Despite the largest mumps outbreak in the United States in a decade, health officials note that the outbreak would have been larger and more severe without high vaccination rates.
As the year draws to a close, the mumps outbreak of 2016 will go down as the largest in the United States in a decade, as communities across the country continue to report new cases.
According to the Centers for Disease Control and Prevention’s (CDC) Morbidity and Mortality Weekly Report (MMWR), the United States has now seen at least 4,619 reported cases of the mumps this year. At this time in 2015 there were 1,216 reported mumps cases around the country, just slightly higher than the total for 2014, making this year’s outbreak nearly four times the size. The last time the United States experienced a larger outbreak was in 2006, when a number of Midwestern college campuses experienced outbreaks and the total number of cases topped 6,500.
While a number of states have reported little to no mumps cases so far this year, as of December 3, seven states in the Northeast and Midwest had reported 100 cases or more. Arkansas, Iowa, Indiana, Illinois, Massachusetts, New York, and Oklahoma have all been hardest hit in the current outbreak while Vermont, Delaware, Louisiana, and Wyoming have reported no mumps cases. Officials at the Arkansas Department of Health have reported 2,270 suspected cases so far in 2016, the most of any state in the current outbreak. They note that of those infected so far in Arkansas, 90% to 95% of school-aged children and 30% to 40% of adults were fully immunized with the measles, mumps, and rubella (MMR) vaccine. The CDC notes that two doses of the vaccine are 88% effective against the mumps, while one dose of vaccine is 78% effective. Although outbreaks of the mumps can still occur in populations with high vaccination rates, the vaccine prevents larger outbreaks and is associated with a lower rate of severe symptoms.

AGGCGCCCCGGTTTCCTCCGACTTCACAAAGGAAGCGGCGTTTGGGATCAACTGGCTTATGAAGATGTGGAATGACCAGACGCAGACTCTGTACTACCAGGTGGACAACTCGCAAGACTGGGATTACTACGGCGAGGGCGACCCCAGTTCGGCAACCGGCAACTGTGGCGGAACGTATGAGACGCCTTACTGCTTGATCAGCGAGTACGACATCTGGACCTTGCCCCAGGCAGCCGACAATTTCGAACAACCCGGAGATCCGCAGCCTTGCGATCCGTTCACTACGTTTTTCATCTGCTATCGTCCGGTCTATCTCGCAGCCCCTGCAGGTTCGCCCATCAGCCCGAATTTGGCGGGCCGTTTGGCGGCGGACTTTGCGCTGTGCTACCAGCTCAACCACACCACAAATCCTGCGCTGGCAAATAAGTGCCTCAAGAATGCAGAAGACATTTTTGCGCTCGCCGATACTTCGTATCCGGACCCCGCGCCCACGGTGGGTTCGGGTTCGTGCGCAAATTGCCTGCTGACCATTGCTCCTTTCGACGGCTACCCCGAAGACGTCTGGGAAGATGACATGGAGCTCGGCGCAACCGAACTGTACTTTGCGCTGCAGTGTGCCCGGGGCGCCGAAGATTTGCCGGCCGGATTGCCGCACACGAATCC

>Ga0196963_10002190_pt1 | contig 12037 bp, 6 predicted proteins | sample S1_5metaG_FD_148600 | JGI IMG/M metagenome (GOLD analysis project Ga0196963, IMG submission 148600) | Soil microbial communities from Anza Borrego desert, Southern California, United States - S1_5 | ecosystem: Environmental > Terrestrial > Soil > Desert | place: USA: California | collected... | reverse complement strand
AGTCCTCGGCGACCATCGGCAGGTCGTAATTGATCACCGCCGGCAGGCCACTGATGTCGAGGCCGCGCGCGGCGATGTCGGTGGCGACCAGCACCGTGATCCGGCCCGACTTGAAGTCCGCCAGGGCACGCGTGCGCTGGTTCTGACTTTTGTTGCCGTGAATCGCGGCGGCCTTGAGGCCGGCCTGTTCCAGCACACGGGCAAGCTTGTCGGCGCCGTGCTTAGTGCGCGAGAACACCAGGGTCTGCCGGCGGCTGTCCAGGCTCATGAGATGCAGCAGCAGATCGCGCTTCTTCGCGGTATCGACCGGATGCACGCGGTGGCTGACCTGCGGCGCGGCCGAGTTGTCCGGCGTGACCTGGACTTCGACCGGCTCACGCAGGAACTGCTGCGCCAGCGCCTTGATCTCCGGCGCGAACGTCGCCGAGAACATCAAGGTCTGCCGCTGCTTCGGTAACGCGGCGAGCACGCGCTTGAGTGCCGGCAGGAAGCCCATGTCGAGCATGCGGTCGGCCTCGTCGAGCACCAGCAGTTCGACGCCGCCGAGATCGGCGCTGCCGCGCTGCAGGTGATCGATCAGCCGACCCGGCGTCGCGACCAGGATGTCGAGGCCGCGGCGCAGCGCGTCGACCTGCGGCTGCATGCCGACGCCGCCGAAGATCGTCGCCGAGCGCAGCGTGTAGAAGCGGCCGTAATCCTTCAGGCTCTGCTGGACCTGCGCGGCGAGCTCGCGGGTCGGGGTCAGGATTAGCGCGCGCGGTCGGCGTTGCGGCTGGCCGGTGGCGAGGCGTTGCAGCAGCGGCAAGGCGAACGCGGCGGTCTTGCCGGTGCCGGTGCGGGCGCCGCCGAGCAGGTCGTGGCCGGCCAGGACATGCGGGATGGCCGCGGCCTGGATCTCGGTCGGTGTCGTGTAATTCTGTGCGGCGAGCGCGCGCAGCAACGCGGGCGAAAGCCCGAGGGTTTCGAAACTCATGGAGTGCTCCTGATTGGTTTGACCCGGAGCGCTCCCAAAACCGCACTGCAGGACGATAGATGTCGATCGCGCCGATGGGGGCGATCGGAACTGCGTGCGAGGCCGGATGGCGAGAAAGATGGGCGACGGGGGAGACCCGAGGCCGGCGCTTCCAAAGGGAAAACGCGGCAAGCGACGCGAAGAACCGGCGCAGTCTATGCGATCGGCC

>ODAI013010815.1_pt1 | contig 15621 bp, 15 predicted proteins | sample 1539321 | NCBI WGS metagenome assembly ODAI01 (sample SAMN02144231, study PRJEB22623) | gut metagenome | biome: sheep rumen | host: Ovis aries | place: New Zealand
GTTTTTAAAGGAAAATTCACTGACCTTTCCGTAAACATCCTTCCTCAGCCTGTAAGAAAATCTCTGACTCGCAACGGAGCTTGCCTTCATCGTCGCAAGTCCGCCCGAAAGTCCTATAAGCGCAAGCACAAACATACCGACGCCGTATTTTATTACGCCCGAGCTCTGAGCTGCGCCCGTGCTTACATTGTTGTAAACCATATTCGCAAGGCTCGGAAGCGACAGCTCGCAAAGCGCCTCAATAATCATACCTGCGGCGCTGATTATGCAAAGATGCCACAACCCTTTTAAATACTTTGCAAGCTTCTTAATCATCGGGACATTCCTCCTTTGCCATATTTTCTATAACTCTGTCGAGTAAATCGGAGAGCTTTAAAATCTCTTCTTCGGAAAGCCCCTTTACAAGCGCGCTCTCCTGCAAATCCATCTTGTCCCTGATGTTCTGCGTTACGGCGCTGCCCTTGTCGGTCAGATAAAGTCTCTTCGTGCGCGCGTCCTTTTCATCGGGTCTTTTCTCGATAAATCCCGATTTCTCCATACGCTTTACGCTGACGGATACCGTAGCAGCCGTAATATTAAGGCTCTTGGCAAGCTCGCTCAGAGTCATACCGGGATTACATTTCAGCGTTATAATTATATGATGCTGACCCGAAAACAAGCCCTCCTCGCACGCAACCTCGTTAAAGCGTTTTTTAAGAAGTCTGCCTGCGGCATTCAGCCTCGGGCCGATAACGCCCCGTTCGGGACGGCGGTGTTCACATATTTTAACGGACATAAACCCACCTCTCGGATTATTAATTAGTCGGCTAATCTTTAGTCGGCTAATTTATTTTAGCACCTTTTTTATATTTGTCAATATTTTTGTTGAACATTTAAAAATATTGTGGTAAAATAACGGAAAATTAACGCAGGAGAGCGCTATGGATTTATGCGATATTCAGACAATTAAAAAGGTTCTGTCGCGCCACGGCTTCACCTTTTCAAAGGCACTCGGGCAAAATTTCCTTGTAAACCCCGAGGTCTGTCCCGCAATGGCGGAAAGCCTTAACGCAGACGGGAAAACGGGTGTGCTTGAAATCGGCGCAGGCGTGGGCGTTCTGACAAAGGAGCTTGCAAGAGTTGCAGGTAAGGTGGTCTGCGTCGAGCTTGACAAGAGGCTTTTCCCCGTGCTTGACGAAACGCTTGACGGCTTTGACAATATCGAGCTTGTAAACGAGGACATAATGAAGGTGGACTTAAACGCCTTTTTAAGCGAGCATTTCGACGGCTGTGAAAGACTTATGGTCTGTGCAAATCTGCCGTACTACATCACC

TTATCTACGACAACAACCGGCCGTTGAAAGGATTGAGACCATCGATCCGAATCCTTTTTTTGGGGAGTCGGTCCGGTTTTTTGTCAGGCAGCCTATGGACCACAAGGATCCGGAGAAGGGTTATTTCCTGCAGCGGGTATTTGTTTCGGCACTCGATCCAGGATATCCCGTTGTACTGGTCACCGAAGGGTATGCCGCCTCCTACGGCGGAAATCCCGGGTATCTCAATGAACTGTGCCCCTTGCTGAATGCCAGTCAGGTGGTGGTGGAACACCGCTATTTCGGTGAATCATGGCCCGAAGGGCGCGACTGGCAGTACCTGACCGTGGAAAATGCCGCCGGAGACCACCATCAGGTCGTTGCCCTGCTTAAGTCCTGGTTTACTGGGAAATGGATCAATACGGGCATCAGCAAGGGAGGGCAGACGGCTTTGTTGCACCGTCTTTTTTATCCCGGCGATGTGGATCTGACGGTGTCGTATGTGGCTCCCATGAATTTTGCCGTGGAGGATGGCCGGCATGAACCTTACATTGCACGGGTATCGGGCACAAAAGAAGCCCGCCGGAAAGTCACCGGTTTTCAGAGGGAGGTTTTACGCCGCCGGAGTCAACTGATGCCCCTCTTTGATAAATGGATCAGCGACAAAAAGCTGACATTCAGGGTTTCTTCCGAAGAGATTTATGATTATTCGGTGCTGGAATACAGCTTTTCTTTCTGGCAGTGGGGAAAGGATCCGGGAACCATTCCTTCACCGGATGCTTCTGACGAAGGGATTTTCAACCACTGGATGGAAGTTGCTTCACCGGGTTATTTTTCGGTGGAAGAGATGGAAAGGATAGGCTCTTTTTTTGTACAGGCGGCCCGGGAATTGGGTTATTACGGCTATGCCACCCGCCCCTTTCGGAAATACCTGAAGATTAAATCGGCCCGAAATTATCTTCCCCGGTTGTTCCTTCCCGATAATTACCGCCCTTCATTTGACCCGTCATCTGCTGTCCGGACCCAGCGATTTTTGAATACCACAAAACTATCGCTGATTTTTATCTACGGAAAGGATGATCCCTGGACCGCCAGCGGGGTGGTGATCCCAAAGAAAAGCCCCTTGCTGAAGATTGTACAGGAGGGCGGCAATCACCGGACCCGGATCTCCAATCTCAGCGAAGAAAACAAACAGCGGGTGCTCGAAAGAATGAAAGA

“If it were not for the vaccine,” note Arkansas Department of Health officials, “we would be seeing many, many more cases of the mumps. Also, we have only seen a few cases with complications, like swelling of the brain or testicles. Normally, we would expect to see many more persons with complications. This tells us that even though some vaccinated individuals are still getting the mumps, they are experiencing mild disease. The vaccine remains the best protection we have against the mumps.”
According to the MMWR report, after Arkansas, the worst hit states this year are Iowa with 657 cases, Oklahoma with 334 cases, Illinois with 317 cases, Massachusetts with 246 cases, Indiana with 235 cases, and New York, which has reported 151 cases upstate and 137 cases in New York City. Outbreaks can be more likely to occur on college campus, where students can have prolonged and close contact in dormitories, on sports teams, in classrooms, and through activities with Greek organizations. Colleges affected by the outbreak this year, including the University of Missouri and the State University of New York’s New Paltz campus, have offered MMR booster shots and free vaccine clinics to their students to prevent further spread of the mumps across their campuses.
With winter breaks now in effect for universities around the country, school officials at the University of Missouri and note that they will continue to monitor case reports, while the break will offer a reprieve from new transmissions on campus.